What the Libby Verdict Does and Doesn’t Mean
- 12 March 2007 by Author 0 Comments
What the Libby Verdict Does and Doesn’t Mean
By Richard Larsen
Published – Idaho State Journal, 03/12/07
There seems to be a great deal of confusion about the “Scooter” Libby verdict. It really is very easy to break down intellectually to ascertain what the verdict represents, and what it doesn’t represent. The problem for many seems to be when the process is taken beyond the intellectual limits, and conjecture, misinterpretation, or wishful thinking are invoked.
In December, 2003, Patrick Fitzgerald was appointed by the Justice Department to serve as the Special Prosecutor in the reported leak of a CIA employees’ identification. The alleged leak was of the name of Valerie Plame, the head of the WMD desk at the CIA, who sent her husband, Joseph Wilson to Niger to investigate reports of Saddam Hussein’s attempts to purchase nuclear materials (yellow cake).
Within three days of Fitzgerald’s appointment, Richard Armitage, former Deputy Secretary of State, notified Fitgerald that he thought he was the source of the leak.
After three years, over $60 million, and scores of subpoenas and cross-examinations, the only charges Fitzgerald could muster was five counts of obstruction of justice and perjury by former Cheney Chief of Staff, “Scooter” Libby. These charges were made based on Libby changing his story, or recollecting differently, for his many interrogations. Neither the charges nor the conviction indicated any attempt to “protect” any one else in the White House, including Vice President Cheney and Karl Rove, President Bush’s Chief of Staff.
With the cursory history laid out, a review of what the Libby guilty verdict really represents is facilitated. Senate Majority Leader Harry Reid claimed after the verdict’s announcement that it was about someone in the administration finally being “held accountable for the campaign to manipulate intelligence and discredit war critics. Lewis Libby has been convicted of perjury, but his trial revealed deeper truths about Vice President Cheney’s role in this sordid affair.”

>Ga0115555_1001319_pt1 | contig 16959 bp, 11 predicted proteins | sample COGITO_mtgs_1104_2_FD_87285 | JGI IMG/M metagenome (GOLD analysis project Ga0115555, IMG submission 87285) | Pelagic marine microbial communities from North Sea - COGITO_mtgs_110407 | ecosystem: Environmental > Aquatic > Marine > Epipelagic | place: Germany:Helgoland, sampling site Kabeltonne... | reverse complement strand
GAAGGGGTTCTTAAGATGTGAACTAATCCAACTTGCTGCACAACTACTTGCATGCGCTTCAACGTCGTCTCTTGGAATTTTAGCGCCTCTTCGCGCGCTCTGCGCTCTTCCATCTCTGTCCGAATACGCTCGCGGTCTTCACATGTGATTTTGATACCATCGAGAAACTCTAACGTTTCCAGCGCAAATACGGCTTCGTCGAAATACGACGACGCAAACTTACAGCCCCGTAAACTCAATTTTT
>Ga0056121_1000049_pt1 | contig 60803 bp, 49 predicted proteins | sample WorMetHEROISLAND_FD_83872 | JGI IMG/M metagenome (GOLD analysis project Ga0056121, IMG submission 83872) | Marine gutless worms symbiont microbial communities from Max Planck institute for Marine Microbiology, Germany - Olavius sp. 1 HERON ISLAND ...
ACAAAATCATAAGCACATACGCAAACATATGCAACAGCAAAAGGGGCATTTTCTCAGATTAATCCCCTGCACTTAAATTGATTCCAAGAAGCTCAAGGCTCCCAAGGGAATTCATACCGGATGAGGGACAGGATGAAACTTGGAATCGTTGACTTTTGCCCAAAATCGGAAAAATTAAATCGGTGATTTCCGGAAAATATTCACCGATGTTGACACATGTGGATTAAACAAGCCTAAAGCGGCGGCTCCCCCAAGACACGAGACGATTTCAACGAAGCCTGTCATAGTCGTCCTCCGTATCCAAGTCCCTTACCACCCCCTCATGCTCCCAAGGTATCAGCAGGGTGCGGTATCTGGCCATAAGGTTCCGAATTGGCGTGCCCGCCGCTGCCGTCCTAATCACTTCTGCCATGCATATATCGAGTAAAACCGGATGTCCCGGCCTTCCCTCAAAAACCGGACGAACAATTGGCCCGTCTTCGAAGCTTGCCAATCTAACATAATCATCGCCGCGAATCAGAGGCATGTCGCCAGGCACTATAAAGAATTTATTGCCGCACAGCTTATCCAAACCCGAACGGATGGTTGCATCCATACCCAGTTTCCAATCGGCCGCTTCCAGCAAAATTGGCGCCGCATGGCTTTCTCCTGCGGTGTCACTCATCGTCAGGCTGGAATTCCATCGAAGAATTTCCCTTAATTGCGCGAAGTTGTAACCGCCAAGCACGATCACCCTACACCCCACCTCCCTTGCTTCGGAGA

Was the verdict, as Reid alleges, a vindication of critics’ accusations against the Bush administration for manipulating intelligence leading to the Iraq war? Obviously not, as there were no charges to that effect even though the prosecutor was given “plenary” powers in his role as special prosecutor, meaning there were virtually no limits to what he could or couldn’t pursue in the case. In other words, Fitzgerald was on a fishing expedition with a very wide net, and whatever he “caught,” he could prosecute.
Was then the verdict a vindication of the multifarious charges of Bush administration efforts to “punish” a critic of the Iraq war? No. There is no evidence of that in spite of three years of extensive efforts on the prosecutor’s part to find incriminating evidence to that effect. Armitage was the source of the leak, but since he opposed the Iraq conflict he’s summarily exempted from prosecution. The Washington Post asserts that Wilson himself was the initial source of the “leak.” Claims that Bush advisor Karl Rove was the source amount to nothing more than wishful thinking. After observing the zealous pursuit Fitzgerald showed with the case, you can be sure charges would have been leveled against Rove if warranted.